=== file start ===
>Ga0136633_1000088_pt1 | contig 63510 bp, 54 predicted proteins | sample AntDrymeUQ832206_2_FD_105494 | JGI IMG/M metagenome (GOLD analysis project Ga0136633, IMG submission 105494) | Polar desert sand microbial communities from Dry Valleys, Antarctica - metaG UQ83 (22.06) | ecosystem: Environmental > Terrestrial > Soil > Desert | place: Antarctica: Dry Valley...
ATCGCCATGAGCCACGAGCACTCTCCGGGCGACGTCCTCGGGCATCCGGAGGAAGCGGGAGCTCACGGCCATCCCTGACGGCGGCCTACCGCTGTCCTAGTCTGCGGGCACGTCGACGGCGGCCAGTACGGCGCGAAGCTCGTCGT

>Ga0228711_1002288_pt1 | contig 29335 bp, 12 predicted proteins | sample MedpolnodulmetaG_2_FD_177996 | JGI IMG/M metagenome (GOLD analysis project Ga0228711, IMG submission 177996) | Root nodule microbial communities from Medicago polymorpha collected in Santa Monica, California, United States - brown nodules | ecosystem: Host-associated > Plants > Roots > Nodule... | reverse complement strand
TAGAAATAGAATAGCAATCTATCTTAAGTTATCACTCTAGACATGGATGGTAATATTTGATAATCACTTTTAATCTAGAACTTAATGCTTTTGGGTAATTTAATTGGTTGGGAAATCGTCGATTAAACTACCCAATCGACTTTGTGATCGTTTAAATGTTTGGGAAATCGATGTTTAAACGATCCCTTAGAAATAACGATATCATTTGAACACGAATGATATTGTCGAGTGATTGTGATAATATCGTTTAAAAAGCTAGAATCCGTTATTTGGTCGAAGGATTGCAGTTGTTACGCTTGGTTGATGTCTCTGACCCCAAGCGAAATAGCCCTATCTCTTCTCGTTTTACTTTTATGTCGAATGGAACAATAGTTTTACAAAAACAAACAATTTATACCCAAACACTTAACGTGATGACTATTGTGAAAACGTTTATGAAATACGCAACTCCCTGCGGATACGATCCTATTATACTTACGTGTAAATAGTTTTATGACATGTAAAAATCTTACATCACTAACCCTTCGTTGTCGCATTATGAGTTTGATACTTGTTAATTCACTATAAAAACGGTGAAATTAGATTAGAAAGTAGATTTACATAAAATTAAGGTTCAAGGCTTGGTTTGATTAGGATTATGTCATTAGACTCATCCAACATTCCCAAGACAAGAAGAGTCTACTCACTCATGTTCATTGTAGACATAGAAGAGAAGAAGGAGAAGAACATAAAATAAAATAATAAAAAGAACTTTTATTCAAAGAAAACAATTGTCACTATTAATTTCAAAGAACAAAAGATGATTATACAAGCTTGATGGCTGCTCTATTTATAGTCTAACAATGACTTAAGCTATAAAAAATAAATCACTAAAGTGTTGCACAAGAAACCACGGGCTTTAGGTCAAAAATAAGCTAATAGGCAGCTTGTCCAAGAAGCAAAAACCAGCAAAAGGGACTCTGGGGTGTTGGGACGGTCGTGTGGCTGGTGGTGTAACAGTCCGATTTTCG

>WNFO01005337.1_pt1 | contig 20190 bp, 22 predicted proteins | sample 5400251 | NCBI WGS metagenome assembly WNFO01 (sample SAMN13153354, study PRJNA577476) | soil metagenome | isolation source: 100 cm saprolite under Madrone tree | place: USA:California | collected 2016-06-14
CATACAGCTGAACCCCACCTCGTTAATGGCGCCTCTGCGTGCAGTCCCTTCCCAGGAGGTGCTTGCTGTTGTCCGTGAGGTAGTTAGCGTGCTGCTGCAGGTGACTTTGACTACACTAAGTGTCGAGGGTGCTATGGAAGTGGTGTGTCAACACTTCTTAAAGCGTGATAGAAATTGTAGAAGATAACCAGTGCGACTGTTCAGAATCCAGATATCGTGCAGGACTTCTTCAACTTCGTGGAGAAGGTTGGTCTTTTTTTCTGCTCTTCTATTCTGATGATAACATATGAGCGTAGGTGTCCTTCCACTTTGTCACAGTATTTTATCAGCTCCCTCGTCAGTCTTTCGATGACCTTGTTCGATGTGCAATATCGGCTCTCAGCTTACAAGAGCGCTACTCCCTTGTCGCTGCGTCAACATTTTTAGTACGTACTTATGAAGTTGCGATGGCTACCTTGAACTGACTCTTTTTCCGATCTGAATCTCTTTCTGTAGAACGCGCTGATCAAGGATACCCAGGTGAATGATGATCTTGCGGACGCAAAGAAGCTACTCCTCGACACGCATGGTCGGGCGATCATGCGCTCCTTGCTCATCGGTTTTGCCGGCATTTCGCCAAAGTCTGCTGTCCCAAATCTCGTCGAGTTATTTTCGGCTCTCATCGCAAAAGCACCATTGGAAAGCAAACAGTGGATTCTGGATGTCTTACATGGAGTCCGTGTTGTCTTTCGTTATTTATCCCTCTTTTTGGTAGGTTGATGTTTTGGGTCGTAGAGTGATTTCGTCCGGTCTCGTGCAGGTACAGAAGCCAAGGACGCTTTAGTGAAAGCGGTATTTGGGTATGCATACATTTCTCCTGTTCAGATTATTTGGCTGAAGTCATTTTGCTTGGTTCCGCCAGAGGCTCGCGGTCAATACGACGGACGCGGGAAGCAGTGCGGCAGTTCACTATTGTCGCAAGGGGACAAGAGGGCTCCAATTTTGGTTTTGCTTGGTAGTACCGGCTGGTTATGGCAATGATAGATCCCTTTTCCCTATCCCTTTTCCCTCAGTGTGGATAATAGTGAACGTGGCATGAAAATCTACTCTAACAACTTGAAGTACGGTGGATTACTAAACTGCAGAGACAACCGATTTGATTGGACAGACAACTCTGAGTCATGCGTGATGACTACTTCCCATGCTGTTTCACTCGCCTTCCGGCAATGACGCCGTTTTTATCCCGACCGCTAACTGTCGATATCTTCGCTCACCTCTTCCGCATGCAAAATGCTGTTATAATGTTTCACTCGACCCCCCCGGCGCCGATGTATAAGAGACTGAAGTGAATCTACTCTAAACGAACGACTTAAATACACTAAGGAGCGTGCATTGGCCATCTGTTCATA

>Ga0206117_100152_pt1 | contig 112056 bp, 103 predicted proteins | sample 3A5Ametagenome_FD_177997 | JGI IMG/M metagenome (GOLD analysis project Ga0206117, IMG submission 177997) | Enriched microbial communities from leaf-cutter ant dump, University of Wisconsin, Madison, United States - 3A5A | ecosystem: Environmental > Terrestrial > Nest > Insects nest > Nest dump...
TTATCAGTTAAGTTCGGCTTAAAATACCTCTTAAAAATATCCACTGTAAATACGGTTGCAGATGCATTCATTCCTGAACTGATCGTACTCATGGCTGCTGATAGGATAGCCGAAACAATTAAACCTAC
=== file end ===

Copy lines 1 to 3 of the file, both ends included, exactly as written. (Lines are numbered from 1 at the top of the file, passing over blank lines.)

>Ga0136633_1000088_pt1 | contig 63510 bp, 54 predicted proteins | sample AntDrymeUQ832206_2_FD_105494 | JGI IMG/M metagenome (GOLD analysis project Ga0136633, IMG submission 105494) | Polar desert sand microbial communities from Dry Valleys, Antarctica - metaG UQ83 (22.06) | ecosystem: Environmental > Terrestrial > Soil > Desert | place: Antarctica: Dry Valley...
ATCGCCATGAGCCACGAGCACTCTCCGGGCGACGTCCTCGGGCATCCGGAGGAAGCGGGAGCTCACGGCCATCCCTGACGGCGGCCTACCGCTGTCCTAGTCTGCGGGCACGTCGACGGCGGCCAGTACGGCGCGAAGCTCGTCGT

>Ga0228711_1002288_pt1 | contig 29335 bp, 12 predicted proteins | sample MedpolnodulmetaG_2_FD_177996 | JGI IMG/M metagenome (GOLD analysis project Ga0228711, IMG submission 177996) | Root nodule microbial communities from Medicago polymorpha collected in Santa Monica, California, United States - brown nodules | ecosystem: Host-associated > Plants > Roots > Nodule... | reverse complement strand